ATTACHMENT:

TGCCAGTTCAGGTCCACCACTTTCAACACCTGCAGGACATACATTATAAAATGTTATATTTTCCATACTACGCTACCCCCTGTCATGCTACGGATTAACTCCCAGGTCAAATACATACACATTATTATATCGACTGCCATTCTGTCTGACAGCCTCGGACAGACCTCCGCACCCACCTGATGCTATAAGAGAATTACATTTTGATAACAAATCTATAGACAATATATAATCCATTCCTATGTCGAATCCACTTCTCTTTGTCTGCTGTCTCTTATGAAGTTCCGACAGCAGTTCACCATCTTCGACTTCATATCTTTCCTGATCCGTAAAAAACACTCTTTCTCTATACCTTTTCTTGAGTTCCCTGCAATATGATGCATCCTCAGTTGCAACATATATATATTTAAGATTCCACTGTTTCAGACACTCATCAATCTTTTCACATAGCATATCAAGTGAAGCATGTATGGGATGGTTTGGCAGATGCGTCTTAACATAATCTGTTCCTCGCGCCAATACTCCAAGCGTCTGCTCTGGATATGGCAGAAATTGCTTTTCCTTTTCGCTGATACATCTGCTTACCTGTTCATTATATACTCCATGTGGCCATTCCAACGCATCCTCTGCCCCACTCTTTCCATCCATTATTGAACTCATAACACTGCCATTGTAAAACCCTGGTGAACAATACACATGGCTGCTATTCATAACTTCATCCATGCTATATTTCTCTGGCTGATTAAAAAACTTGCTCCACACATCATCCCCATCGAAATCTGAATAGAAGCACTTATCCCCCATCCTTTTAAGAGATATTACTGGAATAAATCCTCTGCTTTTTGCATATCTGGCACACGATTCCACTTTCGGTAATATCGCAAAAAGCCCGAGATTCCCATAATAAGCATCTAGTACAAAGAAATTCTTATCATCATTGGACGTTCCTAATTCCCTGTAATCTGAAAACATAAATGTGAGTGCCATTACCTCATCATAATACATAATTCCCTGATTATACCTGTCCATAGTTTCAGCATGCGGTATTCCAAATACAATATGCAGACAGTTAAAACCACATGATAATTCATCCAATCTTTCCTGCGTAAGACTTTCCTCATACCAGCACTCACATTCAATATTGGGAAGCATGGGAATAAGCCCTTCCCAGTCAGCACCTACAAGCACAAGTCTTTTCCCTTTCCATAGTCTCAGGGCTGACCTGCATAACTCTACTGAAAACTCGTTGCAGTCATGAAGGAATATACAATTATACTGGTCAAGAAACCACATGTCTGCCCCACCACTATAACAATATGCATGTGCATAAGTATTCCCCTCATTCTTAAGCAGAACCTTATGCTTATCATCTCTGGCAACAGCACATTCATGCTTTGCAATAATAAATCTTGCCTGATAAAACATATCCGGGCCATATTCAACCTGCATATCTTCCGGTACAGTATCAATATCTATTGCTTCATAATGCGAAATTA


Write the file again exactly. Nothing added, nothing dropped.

TGCCAGTTCAGGTCCACCACTTTCAACACCTGCAGGACATACATTATAAAATGTTATATTTTCCATACTACGCTACCCCCTGTCATGCTACGGATTAACTCCCAGGTCAAATACATACACATTATTATATCGACTGCCATTCTGTCTGACAGCCTCGGACAGACCTCCGCACCCACCTGATGCTATAAGAGAATTACATTTTGATAACAAATCTATAGACAATATATAATCCATTCCTATGTCGAATCCACTTCTCTTTGTCTGCTGTCTCTTATGAAGTTCCGACAGCAGTTCACCATCTTCGACTTCATATCTTTCCTGATCCGTAAAAAACACTCTTTCTCTATACCTTTTCTTGAGTTCCCTGCAATATGATGCATCCTCAGTTGCAACATATATATATTTAAGATTCCACTGTTTCAGACACTCATCAATCTTTTCACATAGCATATCAAGTGAAGCATGTATGGGATGGTTTGGCAGATGCGTCTTAACATAATCTGTTCCTCGCGCCAATACTCCAAGCGTCTGCTCTGGATATGGCAGAAATTGCTTTTCCTTTTCGCTGATACATCTGCTTACCTGTTCATTATATACTCCATGTGGCCATTCCAACGCATCCTCTGCCCCACTCTTTCCATCCATTATTGAACTCATAACACTGCCATTGTAAAACCCTGGTGAACAATACACATGGCTGCTATTCATAACTTCATCCATGCTATATTTCTCTGGCTGATTAAAAAACTTGCTCCACACATCATCCCCATCGAAATCTGAATAGAAGCACTTATCCCCCATCCTTTTAAGAGATATTACTGGAATAAATCCTCTGCTTTTTGCATATCTGGCACACGATTCCACTTTCGGTAATATCGCAAAAAGCCCGAGATTCCCATAATAAGCATCTAGTACAAAGAAATTCTTATCATCATTGGACGTTCCTAATTCCCTGTAATCTGAAAACATAAATGTGAGTGCCATTACCTCATCATAATACATAATTCCCTGATTATACCTGTCCATAGTTTCAGCATGCGGTATTCCAAATACAATATGCAGACAGTTAAAACCACATGATAATTCATCCAATCTTTCCTGCGTAAGACTTTCCTCATACCAGCACTCACATTCAATATTGGGAAGCATGGGAATAAGCCCTTCCCAGTCAGCACCTACAAGCACAAGTCTTTTCCCTTTCCATAGTCTCAGGGCTGACCTGCATAACTCTACTGAAAACTCGTTGCAGTCATGAAGGAATATACAATTATACTGGTCAAGAAACCACATGTCTGCCCCACCACTATAACAATATGCATGTGCATAAGTATTCCCCTCATTCTTAAGCAGAACCTTATGCTTATCATCTCTGGCAACAGCACATTCATGCTTTGCAATAATAAATCTTGCCTGATAAAACATATCCGGGCCATATTCAACCTGCATATCTTCCGGTACAGTATCAATATCTATTGCTTCATAATGCGAAATTA